High School Sports

7 Stallions overcame it all — including rare disease — to reach signing ceremony

Signing ceremony caps off great senior year for South Pointe’s Scarlett Gilmore

South Pointe girls’ basketball standout Scarlett Gilmore signed an NLI April 24, 2019 to play college basketball at Francis Marion. She talked about her eventful senior year.
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South Pointe girls’ basketball standout Scarlett Gilmore signed an NLI April 24, 2019 to play college basketball at Francis Marion. She talked about her eventful senior year.

Each of the seven South Pointe Stallions had to traverse various levels of difficulty to Wednesday’s college sports signing day in the school’s gym. But Ally Ferguson had a little more difficulty than anyone else.

When she was in eighth grade, Ferguson’s painful and very rare stomach ailment, which caused her to vomit constantly, was finally pinpointed: median arcuate ligament syndrome. Essentially, Ferguson’s celiac artery and arcuate ligament -- located just below her chest -- were overlapped. There were no experts on the condition based in the Carolinas, which meant trips to Texas and Virginia to seek a solution. Finally, a serious surgical procedure opened up her abdomen and pulled the two passageways back to where they were supposed to be situated.

Ferguson had lost so much weight that she was below 100 pounds. But she gradually rebuilt her strength. This school year, she competed on South Pointe’s varsity cheerleading squad and was good enough to earn the attentions of Limestone College. Only a junior, Ferguson decided to graduate high school early and take Limestone’s offer.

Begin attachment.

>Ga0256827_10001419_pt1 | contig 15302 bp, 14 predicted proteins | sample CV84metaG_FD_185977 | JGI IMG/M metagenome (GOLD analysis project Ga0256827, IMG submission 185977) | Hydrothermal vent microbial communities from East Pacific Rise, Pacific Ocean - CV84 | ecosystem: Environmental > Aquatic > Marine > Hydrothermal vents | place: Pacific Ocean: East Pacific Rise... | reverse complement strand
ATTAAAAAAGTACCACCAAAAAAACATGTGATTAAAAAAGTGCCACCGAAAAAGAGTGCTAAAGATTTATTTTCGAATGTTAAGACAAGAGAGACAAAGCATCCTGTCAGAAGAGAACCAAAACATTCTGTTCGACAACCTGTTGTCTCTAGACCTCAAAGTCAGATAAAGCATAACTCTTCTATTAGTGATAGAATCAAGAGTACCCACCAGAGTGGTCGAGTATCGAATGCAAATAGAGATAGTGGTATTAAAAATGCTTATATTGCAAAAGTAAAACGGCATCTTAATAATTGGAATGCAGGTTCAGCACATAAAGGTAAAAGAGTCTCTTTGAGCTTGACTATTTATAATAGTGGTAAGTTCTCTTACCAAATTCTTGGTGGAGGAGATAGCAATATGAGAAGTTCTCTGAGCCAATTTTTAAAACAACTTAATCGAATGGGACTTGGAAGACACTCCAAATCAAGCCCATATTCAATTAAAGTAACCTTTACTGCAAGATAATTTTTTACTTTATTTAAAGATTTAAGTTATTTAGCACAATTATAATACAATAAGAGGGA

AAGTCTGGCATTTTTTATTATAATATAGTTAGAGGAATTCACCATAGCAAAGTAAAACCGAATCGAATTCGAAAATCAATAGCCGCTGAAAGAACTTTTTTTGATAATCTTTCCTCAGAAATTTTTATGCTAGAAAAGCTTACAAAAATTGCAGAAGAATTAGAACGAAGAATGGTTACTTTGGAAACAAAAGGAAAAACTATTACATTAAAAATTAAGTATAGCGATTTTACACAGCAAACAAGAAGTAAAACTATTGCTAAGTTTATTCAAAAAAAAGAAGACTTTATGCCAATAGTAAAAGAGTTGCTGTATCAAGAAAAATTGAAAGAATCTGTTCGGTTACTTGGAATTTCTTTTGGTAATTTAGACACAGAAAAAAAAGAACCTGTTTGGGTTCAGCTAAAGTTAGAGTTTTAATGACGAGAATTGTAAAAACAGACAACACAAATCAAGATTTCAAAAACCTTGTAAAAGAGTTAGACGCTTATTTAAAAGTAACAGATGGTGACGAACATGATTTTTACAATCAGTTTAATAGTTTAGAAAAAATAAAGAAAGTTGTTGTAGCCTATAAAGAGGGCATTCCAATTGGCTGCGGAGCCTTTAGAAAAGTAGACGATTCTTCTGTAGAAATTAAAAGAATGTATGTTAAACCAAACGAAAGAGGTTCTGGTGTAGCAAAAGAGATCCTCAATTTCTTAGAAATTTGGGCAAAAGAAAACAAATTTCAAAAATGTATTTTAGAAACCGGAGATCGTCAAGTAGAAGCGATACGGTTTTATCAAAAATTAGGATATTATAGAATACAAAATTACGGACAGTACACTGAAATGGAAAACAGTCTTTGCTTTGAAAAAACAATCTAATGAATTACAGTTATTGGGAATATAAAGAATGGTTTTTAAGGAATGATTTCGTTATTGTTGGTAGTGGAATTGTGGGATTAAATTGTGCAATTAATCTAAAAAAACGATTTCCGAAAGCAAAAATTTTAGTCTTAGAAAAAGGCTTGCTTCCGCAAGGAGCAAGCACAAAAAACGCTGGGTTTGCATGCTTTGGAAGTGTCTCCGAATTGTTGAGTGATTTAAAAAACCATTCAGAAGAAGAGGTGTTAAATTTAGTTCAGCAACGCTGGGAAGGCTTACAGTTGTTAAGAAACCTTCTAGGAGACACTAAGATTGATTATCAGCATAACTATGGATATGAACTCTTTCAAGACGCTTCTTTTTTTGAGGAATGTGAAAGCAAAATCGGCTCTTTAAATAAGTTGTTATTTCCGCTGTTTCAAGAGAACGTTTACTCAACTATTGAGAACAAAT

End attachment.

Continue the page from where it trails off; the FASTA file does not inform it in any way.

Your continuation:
“It feels like a really big accomplishment, just because of what I went through and overcame,” Ferguson said.

Ferguson plans to study either psychology or sociology at Limestone. She has a 3.7 grade point average.

Shelby Gipson

Gipson is headed to Converse College to play softball, which is not a huge surprise considering she’s communicated with the school’s coach for about four years.

“I toured the campus and I fell in love with it,” said Gipson. “I just knew that’s where I wanted to end up.”

Gipson will study biology with a long-term plan of entering a pre-medicine program. On the softball diamond, she’ll play either second or third base. Gipson was thrilled to commit her future to Converse on Wednesday, but she was struck by how fast the signing ceremony actually transpired.

“It went by in a blink of an eye,” she said. “It was nice to have people to support and stand there and watch it all happen and have your back.”

Isaac Ross

Ross, a football standout for the Stallions, will play college pigskin at Charleston Southern.

“I love the campus, nice area, coaches, real nice, and it just felt like the right place,” said Ross.

Ross wants to major in business and potentially minor in communications. He has a 3.9 GPA, and said it felt like a family vibe when he talked to Charleston Southern’s new head football coach, Autry Denson, who was hired from Notre Dame. Ross was relieved to be locked in at CSU.